Box for iPad.jpg

You can bet that Box boss Aaron Levie felt pinch-yourself good yesterday when he discovered that his company’s new iPhone and iPad app was No. 10 on the list of top (free) apps in the App store. It’s worth noting, that as of this writing the app is at No.9

For anyone who doesn’t understand how impressive this is, at that moment, it was more popular than Clash of Clans, Skype for iPad — and it rivaled Netflix. It’s astonishing  when any kind of Enterprise app ever hits the top 50 list, let alone one that was created nine years ago by two guys who hadn’t yet finished college (Levie still hasn’t)  and knew very little about the Enterprise world when they started.

Box claims a “founded in the dorm room” story that contains, within it, a sexy twist. The company’s co-founder, Dylan Smith provided the company with 20k in startup funding which he won gambling online. Both Levie and Smith have yet to hit 30.

A Windowless World

While we’ve already written about Box’s new app, we forgot to point out a few things. First, that something notable was missing from its introductory video—namely anything that looks like it was created on a Windows desktop, laptop or that uses Microsoft Office.

Levie’s fanboys certainly took note, spreading tweets like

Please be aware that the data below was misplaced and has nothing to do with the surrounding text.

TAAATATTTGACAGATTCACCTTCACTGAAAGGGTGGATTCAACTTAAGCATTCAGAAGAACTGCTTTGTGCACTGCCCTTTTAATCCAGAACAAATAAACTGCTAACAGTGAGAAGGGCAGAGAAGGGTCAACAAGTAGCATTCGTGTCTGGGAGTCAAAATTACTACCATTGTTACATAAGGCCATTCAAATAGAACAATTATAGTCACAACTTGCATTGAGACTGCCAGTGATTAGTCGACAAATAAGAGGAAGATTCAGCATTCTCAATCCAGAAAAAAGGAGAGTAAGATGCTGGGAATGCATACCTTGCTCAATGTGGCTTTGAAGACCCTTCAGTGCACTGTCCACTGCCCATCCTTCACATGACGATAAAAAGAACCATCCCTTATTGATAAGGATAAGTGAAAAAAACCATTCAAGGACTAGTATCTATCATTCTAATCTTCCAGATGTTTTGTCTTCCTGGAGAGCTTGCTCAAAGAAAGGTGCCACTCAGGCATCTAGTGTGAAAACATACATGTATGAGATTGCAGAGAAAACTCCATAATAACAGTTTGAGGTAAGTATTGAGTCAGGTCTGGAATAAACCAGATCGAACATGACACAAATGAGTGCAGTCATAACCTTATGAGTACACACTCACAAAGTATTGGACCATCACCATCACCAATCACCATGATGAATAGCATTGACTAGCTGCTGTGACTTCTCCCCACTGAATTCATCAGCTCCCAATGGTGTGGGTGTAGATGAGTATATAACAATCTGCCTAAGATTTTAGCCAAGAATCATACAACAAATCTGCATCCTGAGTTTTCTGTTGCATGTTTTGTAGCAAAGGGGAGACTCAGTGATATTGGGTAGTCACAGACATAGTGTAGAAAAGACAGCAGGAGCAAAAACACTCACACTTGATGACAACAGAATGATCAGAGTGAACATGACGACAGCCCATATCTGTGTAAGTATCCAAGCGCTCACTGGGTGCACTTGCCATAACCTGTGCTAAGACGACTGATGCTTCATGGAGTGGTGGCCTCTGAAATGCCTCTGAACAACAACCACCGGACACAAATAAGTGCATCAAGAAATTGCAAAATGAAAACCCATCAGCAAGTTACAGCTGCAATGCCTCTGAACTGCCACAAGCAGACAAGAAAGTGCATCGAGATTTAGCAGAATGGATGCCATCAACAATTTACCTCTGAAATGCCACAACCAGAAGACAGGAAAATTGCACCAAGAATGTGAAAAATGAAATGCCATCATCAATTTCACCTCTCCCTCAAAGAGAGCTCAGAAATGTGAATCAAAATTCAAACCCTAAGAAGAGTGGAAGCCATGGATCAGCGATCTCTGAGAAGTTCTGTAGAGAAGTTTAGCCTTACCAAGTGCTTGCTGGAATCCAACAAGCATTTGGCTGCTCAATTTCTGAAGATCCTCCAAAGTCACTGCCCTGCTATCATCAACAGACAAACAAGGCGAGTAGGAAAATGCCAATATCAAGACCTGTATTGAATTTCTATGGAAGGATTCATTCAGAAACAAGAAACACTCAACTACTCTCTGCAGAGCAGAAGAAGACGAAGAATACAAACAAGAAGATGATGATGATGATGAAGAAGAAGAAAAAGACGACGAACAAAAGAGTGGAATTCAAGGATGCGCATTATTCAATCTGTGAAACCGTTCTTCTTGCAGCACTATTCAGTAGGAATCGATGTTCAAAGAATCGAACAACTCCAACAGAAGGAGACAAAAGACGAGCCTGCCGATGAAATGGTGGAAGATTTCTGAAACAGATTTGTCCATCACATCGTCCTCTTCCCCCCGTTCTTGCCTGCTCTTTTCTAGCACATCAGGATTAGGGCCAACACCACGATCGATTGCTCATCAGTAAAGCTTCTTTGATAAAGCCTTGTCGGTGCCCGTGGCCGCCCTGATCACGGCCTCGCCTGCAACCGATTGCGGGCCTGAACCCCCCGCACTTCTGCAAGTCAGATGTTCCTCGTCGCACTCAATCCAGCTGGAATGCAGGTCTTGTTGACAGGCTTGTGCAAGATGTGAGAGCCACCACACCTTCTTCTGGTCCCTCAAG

While Levie has almost always been on a mission to render Microsoft Office obsolete (save one heart-pattering moment),Box’s popularity in the AppStore today seems pivotal—earlier this year at TechCrunch Disrupt he told TechCrunch founder (and VC) Michael Arrington that technology is a binary business in which you’re either in or your out. If he’s right, than yesterday’s results clearly speak for themselves.

Interesting Timing and a Sweet Offer

Speaking of in or out, on or off, last Friday evening Dropbox suffered a fairly significant outage and the core of the service, according to CNET, wasn’t fully restored until Sunday afternoon. The incident made national news and not exactly the kind you want at any time; but especially when you’re trying to establish yourself in the Enterprise space, which is what Dropbox is now trying to do.